Fiesta Mall

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Fiesta Mall
Fiesta mall entry3.jpg
LocationMesa, Arizona, USA
Address1445 W Southern Ave, Mesa, AZ 85202
Opening dateOctober 3, 1979
Closing dateJanuary 27, 2018
DeveloperHomart Development Company
ManagementCushman & Wakefield
OwnerDimension Financial & Realty Investments
No. of anchor tenants5 (1 open, 4 vacant)
Total retail floor area1,000,000 (approx)
No. of floors2

Fiesta Mall was a shopping center in the U.S. city of Mesa, Arizona (part of the Phoenix metropolitan area). Encompassing approximately 1 million square-feet of retail space, it was west of Alma School Road, between Southern Avenue and the US 60 (Superstition Freeway). As of the week of March 6, 2018 all the stores are gone, except for Dillard's Clearance and access to the main part of the mall is closed and the doors are locked.

In May 2017, LNR Properties sold the mall to Dimension Financial & Realty Investments for $6.72 million. A spokesman for Dimension said the firm intended to convert the mall into a health and education campus. The deal does not include the mall's four anchor properties, which are owned by other companies.[1]

On January 27, 2018, the mall closed permanently, except for Dillard's Clearance Center.


Early years[edit]

The development that would become Fiesta Mall was announced on October 8, 1970 by officials from the city and Sears, Roebuck and Company. Sears officials said the company would develop the mall, which would include one of their stores, through its subsidiary Homart Development Company. The mall was projected to cost $35 million to $55 million and encompass 1.2 million to 1.4 million square-feet of retail space on 120 acres. It's projected opening was 1973.[2]

Fiesta Mall officially opened Oct. 3, 1979 with Sears, The Broadway and Goldwaters as its first three anchor stores. A fourth anchor, Diamonds, would open later.[3] The mall was developed by Homart, which at the time of the opening of Fiesta Mall was developing several shopping centers nationwide anchored by Sears retail locations.[4][5]

Fiesta Mall and other large developments in the area such as Desert Samaritan Hospital were facilitated to a great extent by population growth in the southeast Valley and the construction of the Superstition Freeway.[6]

In June 1982, Sears, Roebuck and Co. sold a 50 percent stake in the mall to Grosvenor International. The selling price was not disclosed. Under the deal, Homart remained as the mall's management firm.[7]

Homart announced plans in 1985 to grow the mall by nearly 40 percent from 921,046 to about 1.3 million square feet. Part of the company's $50 million expansion plans included a fifth department store.[8] Homart withdrew plans the following year after several delays due to concerns about traffic and parking from the city and other developers with nearby properties.[9][10][11]

Fiesta's owners renovated the mall in 1989, doing away with the orange and brown color scheme of the 1970s and installing skylights.[12]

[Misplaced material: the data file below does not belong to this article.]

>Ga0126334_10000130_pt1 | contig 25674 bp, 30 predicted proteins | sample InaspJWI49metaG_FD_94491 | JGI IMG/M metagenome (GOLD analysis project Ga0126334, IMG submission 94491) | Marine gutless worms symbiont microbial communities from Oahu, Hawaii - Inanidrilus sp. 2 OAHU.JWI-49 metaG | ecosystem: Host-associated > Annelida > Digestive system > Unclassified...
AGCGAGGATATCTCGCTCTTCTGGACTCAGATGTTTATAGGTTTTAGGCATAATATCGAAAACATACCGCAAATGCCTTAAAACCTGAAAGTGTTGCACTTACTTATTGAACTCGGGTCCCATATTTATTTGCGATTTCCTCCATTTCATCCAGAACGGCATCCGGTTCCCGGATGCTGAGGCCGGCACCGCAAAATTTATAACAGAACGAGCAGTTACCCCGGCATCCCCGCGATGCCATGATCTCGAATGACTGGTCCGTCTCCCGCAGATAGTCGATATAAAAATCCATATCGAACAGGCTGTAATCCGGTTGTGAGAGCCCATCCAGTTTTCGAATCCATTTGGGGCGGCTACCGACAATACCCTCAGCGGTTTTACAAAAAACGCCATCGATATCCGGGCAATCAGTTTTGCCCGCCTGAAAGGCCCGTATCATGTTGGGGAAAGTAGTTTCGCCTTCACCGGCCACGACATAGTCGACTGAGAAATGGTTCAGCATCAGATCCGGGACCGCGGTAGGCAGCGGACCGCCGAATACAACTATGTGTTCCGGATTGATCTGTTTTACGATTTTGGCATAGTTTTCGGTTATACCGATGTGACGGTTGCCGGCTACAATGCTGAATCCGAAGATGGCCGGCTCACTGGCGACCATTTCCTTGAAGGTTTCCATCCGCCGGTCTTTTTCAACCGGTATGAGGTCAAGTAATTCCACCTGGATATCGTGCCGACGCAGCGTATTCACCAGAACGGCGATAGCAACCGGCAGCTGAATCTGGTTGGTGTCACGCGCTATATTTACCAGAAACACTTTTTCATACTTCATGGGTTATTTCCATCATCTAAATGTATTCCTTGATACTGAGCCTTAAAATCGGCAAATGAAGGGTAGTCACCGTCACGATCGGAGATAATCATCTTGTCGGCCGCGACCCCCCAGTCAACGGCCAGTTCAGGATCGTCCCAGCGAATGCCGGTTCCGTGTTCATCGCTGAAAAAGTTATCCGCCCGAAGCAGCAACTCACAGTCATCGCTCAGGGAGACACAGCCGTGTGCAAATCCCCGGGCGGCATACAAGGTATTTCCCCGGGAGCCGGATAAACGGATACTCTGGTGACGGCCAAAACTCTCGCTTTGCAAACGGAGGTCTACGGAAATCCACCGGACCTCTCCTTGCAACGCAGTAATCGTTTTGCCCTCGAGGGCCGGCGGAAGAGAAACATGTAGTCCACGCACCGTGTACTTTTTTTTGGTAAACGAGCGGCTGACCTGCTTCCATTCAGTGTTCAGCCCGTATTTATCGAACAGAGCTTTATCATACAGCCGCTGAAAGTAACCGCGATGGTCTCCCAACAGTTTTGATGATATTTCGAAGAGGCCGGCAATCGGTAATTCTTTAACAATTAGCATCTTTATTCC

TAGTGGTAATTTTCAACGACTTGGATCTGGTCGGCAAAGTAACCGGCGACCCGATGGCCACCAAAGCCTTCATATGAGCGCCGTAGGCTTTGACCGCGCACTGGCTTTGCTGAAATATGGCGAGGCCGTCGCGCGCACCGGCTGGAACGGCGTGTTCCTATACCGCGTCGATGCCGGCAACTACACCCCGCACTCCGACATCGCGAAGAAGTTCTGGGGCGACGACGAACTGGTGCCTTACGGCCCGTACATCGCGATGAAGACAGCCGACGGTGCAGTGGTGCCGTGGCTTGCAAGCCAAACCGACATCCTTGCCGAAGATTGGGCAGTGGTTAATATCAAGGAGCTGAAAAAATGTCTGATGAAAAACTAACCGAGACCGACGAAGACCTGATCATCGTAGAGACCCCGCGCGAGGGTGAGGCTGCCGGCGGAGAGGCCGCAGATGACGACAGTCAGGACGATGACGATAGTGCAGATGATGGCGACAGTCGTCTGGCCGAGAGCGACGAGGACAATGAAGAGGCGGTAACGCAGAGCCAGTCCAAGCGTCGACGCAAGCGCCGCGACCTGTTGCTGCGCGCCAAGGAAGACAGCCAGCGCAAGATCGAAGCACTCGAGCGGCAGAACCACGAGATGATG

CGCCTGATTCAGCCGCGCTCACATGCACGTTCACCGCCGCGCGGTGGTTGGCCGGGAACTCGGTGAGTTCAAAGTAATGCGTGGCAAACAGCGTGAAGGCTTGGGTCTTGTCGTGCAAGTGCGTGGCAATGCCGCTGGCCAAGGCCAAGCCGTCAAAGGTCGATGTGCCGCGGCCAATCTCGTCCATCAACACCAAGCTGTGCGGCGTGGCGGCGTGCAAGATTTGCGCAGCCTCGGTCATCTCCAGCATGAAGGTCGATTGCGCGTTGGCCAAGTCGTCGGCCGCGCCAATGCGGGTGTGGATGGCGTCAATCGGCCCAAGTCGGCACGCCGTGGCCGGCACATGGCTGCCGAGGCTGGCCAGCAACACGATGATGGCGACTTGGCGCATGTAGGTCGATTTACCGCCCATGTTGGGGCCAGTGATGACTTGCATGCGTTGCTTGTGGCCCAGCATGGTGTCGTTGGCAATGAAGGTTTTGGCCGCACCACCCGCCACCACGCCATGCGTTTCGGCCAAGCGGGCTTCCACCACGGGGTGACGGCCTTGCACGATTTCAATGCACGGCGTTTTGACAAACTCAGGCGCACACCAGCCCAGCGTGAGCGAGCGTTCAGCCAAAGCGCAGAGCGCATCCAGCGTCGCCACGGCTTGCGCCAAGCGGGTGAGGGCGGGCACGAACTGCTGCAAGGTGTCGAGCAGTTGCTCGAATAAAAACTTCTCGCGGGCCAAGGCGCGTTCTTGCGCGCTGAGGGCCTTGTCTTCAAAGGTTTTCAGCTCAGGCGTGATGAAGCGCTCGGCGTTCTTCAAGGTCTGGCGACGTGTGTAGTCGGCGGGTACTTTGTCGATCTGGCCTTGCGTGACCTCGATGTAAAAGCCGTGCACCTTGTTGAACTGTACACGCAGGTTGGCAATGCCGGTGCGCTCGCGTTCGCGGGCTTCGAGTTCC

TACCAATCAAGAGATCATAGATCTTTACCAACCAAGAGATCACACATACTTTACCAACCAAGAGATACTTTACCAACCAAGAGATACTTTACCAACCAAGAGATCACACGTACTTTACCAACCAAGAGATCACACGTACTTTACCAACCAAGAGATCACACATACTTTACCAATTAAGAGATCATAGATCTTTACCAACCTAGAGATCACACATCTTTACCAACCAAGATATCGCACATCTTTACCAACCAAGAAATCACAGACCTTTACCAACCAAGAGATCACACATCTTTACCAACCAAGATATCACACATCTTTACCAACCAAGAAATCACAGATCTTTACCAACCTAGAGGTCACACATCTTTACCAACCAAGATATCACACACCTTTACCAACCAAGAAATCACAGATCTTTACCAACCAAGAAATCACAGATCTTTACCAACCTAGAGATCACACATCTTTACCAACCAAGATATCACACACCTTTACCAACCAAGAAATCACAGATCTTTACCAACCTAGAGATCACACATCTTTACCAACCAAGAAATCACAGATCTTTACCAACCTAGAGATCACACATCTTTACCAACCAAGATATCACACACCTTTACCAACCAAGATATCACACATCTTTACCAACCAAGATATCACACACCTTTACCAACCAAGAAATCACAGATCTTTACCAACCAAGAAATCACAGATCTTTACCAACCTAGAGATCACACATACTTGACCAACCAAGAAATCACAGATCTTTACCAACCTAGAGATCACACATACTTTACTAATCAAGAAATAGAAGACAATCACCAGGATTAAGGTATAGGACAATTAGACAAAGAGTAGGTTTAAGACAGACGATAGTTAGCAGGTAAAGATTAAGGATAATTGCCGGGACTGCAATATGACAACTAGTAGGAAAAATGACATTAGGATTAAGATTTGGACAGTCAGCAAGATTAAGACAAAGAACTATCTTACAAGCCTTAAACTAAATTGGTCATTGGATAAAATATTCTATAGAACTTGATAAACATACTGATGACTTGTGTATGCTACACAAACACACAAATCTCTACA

By the early-1990s, Fiesta Mall was at the zenith of its success. It was the commercial hub of the East Valley and ranked within the top 15 percentile of regional malls in the nation in sales.[13][14] A survey conducted by The Arizona Republic and The Phoenix Gazette in 1992 identified the mall as the preferred shopping center for most Valley residents and, in 1993, as many as a dozen companies were vying to purchase Fiesta.[15] L&B Real Estate Counsel of Dallas, a commercial real-estate investment firm, bought the mall for $124.3 million in December 1993. Citing continuing robust population growth in the southeast Valley, the owners announced new plans for a major expansion that again included a fifth anchor store.[16]

General Growth Properties Inc. acquired Homart and all of its malls in December 1995.[17] Fiesta's management announced in July 2001 that they were searching for a buyer, but said it had nothing to do with increasing competition from newer malls in the area.[18]

On April 13, 2004, pop music star Avril Lavigne hosted a free concert at Fiesta Mall, drawing about 3,000 people.[19]

Decline and closure[edit]

Fiesta Mall started showing early signs of trouble in terms of shrinking customer traffic in the late-1990s. When Arizona Mills Mall opened in the neighboring city of Tempe in 1997, mall officials saw an initial decline in shoppers.[20] Fiesta management said the change was short-lived after initial interest in the new mall peaked.[21] When Chandler Fashion Center opened on Oct. 17, 2001, about eight miles away from Fiesta, the mall suffered its first sustained revenue drop due to a competing mall.[22][23]

The west-facing side of the former Macy's store at Fiesta Mall. Macy's closed in 2014.

In March 2004, a study commissioned by the city and conducted by the International Economic Development Council and the International Council of Shopping Centers said the mall faced significant obstacles as a future competitor in the local retail market. The study reported decreasing sales and difficulty attracting "top-tier stores" due to increasing competition from newer shopping centers and changing demographics.[24] The study also noted recent increases in crime and gang activity in the immediate area surrounding the mall.[25] Despite the mall’s challenges, the study's authors reported that sales per square foot remained "well above the threshold for 'vulnerable malls' of $275 or less, according to the Urban Land Institute." The authors also noted that there were "almost no vacant spaces in the mall."[26]